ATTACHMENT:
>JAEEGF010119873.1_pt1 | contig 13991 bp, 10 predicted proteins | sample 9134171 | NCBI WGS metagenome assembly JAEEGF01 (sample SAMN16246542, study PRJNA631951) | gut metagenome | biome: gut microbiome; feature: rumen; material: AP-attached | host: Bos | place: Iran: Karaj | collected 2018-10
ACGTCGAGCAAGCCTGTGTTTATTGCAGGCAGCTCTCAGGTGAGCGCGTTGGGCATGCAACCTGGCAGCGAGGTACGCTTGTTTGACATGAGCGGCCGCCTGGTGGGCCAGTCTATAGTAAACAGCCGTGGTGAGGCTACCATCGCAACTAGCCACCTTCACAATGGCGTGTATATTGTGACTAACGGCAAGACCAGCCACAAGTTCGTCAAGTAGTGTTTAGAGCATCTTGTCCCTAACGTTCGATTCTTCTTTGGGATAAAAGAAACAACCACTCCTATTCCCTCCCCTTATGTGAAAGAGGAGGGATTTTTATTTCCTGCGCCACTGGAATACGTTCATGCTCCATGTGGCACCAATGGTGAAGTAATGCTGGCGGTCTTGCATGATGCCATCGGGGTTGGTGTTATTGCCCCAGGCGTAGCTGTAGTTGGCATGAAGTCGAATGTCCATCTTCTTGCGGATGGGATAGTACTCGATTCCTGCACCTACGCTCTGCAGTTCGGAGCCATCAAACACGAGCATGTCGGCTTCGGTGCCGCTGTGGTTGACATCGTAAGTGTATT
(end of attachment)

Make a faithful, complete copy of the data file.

>JAEEGF010119873.1_pt1 | contig 13991 bp, 10 predicted proteins | sample 9134171 | NCBI WGS metagenome assembly JAEEGF01 (sample SAMN16246542, study PRJNA631951) | gut metagenome | biome: gut microbiome; feature: rumen; material: AP-attached | host: Bos | place: Iran: Karaj | collected 2018-10
ACGTCGAGCAAGCCTGTGTTTATTGCAGGCAGCTCTCAGGTGAGCGCGTTGGGCATGCAACCTGGCAGCGAGGTACGCTTGTTTGACATGAGCGGCCGCCTGGTGGGCCAGTCTATAGTAAACAGCCGTGGTGAGGCTACCATCGCAACTAGCCACCTTCACAATGGCGTGTATATTGTGACTAACGGCAAGACCAGCCACAAGTTCGTCAAGTAGTGTTTAGAGCATCTTGTCCCTAACGTTCGATTCTTCTTTGGGATAAAAGAAACAACCACTCCTATTCCCTCCCCTTATGTGAAAGAGGAGGGATTTTTATTTCCTGCGCCACTGGAATACGTTCATGCTCCATGTGGCACCAATGGTGAAGTAATGCTGGCGGTCTTGCATGATGCCATCGGGGTTGGTGTTATTGCCCCAGGCGTAGCTGTAGTTGGCATGAAGTCGAATGTCCATCTTCTTGCGGATGGGATAGTACTCGATTCCTGCACCTACGCTCTGCAGTTCGGAGCCATCAAACACGAGCATGTCGGCTTCGGTGCCGCTGTGGTTGACATCGTAAGTGTATT